"You're squeezing oil from a rock," he added. "For most oil fields, you only recover about 30 to 40 percent of what's there. So, 60 to 70 percent of the oil is still in the ground."
That means more drilling, and in some neighborhoods, more noise, more trucks and dust, and more unhappy neighbors.
"It is a constant battle of noise, gas releases, vibrations," said Gary Gless of Windsor Hills, Los Angeles. "It has been for a lot of people, even property damage where the houses have been shaking, cracking, when the drilling has been going on."
Gless says the oil being drilled in Los Angeles won't solve the nation's supply problem.
"Basically, it would be a drop in the bucket for what we really need," he said. "And what they want to do is basically drill 24/7 for the next 20 years."
It is questionable whether urban oil can do anything to alleviate the problem of supply and price in the coming years. The entire U.S. produces just short of 1.9 billion barrels.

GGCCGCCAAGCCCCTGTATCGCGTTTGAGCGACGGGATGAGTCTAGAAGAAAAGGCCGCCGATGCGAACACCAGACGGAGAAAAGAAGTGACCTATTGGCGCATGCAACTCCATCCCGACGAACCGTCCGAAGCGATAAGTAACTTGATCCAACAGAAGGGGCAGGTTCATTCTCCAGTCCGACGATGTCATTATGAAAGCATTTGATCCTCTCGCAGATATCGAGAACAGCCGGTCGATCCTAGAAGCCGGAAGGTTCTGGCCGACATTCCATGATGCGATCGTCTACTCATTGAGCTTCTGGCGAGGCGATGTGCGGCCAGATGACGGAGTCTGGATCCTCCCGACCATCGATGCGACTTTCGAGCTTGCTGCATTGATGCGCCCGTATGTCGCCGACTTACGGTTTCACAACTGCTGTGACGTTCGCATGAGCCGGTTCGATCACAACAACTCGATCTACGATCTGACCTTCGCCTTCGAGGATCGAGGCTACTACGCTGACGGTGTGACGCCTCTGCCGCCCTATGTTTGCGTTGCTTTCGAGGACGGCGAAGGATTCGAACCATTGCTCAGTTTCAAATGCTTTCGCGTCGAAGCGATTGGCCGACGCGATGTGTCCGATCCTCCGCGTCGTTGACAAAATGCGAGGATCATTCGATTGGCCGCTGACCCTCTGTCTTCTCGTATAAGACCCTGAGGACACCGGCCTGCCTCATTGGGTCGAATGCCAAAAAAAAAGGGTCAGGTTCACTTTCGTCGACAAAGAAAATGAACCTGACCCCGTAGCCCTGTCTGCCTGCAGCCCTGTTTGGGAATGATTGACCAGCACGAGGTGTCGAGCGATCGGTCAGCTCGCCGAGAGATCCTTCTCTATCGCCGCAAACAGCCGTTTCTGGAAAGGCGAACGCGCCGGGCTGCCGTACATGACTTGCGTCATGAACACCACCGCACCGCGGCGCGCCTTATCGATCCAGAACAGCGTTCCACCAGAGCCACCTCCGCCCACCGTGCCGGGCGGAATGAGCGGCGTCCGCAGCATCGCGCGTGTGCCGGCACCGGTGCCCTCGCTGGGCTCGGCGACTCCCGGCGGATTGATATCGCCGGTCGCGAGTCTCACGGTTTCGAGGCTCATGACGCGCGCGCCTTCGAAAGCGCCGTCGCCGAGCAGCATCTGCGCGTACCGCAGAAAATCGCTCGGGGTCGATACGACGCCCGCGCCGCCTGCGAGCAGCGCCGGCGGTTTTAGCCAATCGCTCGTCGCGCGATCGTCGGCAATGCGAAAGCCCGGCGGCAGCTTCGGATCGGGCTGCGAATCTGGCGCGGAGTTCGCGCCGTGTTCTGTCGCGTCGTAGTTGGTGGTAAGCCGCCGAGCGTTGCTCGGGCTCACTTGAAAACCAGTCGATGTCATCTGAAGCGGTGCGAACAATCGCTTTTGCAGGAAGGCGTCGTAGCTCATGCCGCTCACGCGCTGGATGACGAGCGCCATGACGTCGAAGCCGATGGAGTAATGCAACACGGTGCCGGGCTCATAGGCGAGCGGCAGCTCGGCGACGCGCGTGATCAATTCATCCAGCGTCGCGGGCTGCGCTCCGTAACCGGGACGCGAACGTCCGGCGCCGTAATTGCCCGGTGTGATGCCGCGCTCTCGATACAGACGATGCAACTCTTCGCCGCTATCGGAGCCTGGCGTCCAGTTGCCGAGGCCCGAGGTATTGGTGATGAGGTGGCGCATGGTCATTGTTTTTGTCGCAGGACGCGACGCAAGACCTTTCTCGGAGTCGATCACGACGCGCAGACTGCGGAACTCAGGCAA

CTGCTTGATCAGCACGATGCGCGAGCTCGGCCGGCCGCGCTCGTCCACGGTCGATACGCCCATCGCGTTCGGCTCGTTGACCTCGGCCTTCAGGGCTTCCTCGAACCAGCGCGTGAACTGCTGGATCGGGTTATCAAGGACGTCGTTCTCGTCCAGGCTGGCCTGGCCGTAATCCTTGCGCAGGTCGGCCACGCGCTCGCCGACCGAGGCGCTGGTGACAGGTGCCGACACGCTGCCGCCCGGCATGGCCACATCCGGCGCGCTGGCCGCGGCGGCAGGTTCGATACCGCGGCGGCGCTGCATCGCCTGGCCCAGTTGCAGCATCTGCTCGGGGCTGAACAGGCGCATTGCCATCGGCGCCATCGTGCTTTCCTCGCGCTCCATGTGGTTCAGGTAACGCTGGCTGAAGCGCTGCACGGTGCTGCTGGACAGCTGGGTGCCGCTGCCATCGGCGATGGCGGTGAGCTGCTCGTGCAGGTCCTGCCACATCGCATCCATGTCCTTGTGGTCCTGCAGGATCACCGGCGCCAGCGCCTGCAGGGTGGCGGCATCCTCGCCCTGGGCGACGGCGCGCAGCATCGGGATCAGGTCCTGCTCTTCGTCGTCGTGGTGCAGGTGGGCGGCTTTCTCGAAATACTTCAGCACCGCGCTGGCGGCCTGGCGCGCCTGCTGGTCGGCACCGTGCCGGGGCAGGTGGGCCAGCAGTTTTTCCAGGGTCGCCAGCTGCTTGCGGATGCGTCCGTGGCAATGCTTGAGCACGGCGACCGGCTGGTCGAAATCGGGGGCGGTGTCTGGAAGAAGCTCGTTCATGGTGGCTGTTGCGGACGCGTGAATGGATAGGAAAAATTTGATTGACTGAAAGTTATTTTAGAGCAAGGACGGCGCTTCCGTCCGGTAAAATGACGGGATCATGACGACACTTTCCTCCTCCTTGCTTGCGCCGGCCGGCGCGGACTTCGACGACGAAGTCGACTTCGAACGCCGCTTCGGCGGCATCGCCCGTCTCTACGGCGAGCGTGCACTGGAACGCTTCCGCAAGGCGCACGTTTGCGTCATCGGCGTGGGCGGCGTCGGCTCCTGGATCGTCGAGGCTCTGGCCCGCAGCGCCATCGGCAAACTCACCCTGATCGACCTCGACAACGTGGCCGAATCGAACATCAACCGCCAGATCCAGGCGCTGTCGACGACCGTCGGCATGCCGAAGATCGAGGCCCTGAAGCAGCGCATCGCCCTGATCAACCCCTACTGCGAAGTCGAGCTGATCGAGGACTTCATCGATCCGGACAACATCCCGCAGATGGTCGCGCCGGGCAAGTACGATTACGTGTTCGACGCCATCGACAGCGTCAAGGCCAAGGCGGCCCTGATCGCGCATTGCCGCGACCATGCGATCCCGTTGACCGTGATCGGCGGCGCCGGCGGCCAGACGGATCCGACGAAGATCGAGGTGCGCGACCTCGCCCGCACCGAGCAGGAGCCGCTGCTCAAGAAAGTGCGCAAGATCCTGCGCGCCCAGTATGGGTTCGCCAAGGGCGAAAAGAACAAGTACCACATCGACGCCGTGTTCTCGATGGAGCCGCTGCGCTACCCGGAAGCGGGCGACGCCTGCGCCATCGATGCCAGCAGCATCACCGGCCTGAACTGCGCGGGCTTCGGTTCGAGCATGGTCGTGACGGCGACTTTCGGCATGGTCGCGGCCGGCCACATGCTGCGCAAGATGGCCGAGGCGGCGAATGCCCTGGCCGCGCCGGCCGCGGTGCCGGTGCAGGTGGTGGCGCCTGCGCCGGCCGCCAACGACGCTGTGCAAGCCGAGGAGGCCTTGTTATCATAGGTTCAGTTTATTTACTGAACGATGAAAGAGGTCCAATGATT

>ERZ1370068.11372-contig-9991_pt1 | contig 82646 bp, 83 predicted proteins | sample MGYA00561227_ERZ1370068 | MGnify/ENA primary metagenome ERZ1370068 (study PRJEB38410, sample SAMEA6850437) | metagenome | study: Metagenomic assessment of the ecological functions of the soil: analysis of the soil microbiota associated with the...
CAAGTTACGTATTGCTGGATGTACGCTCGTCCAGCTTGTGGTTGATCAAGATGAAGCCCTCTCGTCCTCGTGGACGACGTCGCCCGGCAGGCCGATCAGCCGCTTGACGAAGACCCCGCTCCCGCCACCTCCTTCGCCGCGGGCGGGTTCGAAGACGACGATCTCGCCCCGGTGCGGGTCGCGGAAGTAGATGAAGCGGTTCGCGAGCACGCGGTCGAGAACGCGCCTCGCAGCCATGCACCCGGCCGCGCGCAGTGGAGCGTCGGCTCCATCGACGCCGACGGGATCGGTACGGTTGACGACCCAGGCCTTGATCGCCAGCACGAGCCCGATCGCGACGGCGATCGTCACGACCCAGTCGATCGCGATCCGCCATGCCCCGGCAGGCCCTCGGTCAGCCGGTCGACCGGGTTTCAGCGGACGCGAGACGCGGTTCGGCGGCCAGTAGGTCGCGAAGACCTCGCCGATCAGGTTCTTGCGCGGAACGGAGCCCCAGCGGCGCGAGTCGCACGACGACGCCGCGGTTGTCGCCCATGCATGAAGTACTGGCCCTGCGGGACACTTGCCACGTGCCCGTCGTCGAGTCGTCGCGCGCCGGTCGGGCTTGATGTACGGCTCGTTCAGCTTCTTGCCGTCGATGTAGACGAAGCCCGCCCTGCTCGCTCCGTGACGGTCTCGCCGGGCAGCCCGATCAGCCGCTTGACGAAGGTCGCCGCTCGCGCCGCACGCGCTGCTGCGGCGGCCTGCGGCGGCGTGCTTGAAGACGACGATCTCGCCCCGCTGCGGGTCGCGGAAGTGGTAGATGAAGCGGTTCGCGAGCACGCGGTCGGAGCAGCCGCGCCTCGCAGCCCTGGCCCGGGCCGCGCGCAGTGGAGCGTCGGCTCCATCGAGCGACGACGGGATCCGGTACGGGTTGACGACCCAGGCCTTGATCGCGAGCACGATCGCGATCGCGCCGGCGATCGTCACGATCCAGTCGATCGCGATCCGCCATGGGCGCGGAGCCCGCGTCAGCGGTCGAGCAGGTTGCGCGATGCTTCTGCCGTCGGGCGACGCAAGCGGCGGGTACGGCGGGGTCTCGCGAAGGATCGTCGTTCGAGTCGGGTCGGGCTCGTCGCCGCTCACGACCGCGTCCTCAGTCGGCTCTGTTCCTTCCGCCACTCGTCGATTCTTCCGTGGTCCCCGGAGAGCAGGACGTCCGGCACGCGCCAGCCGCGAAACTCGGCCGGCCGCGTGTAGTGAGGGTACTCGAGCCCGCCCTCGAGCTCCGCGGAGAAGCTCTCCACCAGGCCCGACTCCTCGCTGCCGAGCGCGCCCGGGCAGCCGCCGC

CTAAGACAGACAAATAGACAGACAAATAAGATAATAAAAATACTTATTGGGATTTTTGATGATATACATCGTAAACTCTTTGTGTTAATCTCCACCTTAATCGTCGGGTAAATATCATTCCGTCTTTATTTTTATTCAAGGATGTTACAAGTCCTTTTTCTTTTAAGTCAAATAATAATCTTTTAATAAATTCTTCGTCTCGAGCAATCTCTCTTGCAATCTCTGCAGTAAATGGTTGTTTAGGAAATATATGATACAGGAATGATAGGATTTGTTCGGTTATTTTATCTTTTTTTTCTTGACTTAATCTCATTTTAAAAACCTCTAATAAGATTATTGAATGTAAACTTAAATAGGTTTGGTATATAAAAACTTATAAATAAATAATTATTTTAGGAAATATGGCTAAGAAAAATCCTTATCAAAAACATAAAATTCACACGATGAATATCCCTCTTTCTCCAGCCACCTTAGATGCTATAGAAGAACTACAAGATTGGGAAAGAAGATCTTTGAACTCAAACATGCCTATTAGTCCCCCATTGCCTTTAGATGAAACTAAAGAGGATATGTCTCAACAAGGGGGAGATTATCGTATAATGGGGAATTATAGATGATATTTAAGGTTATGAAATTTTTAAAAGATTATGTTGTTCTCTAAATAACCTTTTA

"If you look at the total number of small wells in the United States, they produce 20 percent of our domestic crude supply," said John Felmy, chief economist at the American Petroleum Institute. "These are very small wells, producing a couple of barrels a day, so you would have to have a very large number of them for a significant increase in production."
But in Wilmington, they have already increased production from 369 barrels a day to 3,200, and as they continue to drill, they hope to get up to 5,000 or 6,000 barrels of oil a day out of these partially-depleted fields.
"We're still going to rely tremendously on imported oil," Dahlgren said. "Every bit helps. It's one less ship off the coast bringing oil from someplace else."